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Workers at organic weed killer plant exposed to amputation, electrical risks: OSHA

grass The makers of an organic weed killer contends it is a natural solution. OSHA contends workers in the manufacturing plant are at risk of amputation and other hazards. Credit: David Pendered

By David Pendered

Workers at a Gainesville chemical plant that says it produces organic weed and bug killers were exposed to conditions that threatened amputations, fire and electrical hazards, according to a citation from the federal workplace safety agency – which critics contends has been hobbled by the Trump administration.


The makers of an organic weed killer contends it is a natural solution. OSHA contends workers in the manufacturing plant are at risk of amputation and other hazards. Credit: David Pendered

The citation comes as the number of fatal injuries incurred on the job increased from 2015 to 2017, according to the latest available figures from the federal Bureau of Labor Statistics – from 180 job-related fatalities in 2015 to 194 job-related fatalities in 2017.

OSHA cited Kittrich Corp., operating as Avenger Products LLC, with six serious violations, two repeat violations and one listed as “other than serious.”

Avenger produces organic chemicals for home and commercial use. The first component discovered was citrus oil, according to a page on the company’s website that says the company’s mission is:

  • “To provide organic and natural solutions for all lawn, gardens, for home, business or commercial use.
  • “We are all stewards of the earth, and if we can use natural and organic solutions to maintain the safety for people, animals and the earth, why wouldn’t we?”

Worker safety was at risk to formulate the company’s Avenger product, according to OSHA’s statement. The company was cited, “for exposing employees to amputation, fire, and electrical hazards.” The alleged violations were spotted in a July 30 site visit and issued Dec. 4.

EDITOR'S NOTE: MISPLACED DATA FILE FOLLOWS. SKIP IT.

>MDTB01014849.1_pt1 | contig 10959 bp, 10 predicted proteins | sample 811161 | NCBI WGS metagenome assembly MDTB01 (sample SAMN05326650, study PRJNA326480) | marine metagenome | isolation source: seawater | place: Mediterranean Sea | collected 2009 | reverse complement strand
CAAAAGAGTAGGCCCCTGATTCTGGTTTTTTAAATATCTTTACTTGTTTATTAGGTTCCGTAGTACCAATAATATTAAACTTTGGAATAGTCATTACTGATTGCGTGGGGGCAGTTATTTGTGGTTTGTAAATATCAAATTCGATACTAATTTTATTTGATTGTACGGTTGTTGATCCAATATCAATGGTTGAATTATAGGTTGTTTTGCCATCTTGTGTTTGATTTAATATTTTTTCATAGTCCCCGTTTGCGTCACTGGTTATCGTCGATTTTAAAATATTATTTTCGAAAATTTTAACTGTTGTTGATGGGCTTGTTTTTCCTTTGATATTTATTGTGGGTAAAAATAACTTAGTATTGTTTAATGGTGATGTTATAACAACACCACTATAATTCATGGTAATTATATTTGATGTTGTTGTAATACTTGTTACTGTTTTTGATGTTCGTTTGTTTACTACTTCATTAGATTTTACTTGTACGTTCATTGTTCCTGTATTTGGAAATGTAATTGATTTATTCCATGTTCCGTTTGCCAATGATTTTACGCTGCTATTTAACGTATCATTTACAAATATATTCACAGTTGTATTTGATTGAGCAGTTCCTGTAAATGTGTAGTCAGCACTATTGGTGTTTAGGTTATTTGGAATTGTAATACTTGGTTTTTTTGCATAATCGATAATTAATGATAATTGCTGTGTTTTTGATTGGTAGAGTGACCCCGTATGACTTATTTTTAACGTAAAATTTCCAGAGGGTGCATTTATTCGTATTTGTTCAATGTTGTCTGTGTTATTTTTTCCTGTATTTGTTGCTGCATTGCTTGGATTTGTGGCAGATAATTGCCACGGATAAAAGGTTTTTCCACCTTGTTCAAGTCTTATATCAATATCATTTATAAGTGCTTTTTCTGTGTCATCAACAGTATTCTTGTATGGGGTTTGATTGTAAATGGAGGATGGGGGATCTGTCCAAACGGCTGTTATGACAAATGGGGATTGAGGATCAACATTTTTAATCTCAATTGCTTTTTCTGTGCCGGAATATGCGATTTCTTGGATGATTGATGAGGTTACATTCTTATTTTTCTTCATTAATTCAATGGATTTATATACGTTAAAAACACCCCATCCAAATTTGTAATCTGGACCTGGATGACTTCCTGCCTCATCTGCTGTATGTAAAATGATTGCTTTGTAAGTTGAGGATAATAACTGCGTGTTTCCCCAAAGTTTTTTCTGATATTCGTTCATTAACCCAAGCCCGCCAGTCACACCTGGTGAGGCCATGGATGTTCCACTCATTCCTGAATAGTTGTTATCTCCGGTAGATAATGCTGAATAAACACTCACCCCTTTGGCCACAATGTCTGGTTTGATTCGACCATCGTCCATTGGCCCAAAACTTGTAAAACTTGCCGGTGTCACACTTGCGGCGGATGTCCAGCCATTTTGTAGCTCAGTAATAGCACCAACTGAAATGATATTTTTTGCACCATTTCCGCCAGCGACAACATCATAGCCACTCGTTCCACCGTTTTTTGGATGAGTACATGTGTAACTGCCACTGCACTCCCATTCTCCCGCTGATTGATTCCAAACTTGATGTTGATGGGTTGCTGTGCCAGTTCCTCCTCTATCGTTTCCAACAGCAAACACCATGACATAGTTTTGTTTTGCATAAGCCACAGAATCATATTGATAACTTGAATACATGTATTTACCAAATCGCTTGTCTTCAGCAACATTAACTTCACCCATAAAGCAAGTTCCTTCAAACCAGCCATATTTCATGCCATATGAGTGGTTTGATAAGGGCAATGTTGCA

The company has 15 working days to contest the citations and proposed penalty before OSHA issues a final order. The order cannot be appealed to any court, according to the citation.

Total penalties amount to $90,081, according to OSHA.

The citations include:

  • Serious – “On or about 7/30/2019, throughout the production area, employees performing work on equipment including but not limited to the cappers and fillers were exposed to struck by, caught in, & amputation hazards where specific procedures were not utilized in the control of potential energy such as but not limited to pneumatic and electrical.”
  • Repeat – “An educational program was not provided for all employees to familiarize them with the general principles of fire extinguisher use and th hazards involved with incipient stage firefighting: On or about 7/30/2019 where the employer has an expectation of workers to fight incipient level fires failed to provide training to employees hired after 2/22/2019.”
  • Repeat – “One or more methods of machine guarding was not provided to protect the operator and other employees in the machine area from hazards…. [O]perators and workers walking by the rear of the machine were exposed to amputation and caught in hazards where the machinery was not completely guarded.”

The citation comes amid ongoing scrutiny of workplace safety enforcement under the Trump administration’s Occupational Safety and Health Administration.

One criticism involves a decline in the number of inspectors working for OSHA, according to a March 14 report by the National Employment Law Project. A concern is that a drop in enforcement action will lead to a sense of complacency among employers, the report observed.



David Pendered

David Pendered, Managing Editor, is an Atlanta journalist with more than 30 years experience reporting on the region’s urban affairs, from Atlanta City Hall to the state Capitol. Since 2008, he has written for print and digital publications, and advised on media and governmental affairs. Previously, he spent more than 26 years with The Atlanta Journal-Constitution and won awards for his coverage of schools and urban development. David graduated from North Carolina State University and was a Western Knight Center Fellow.


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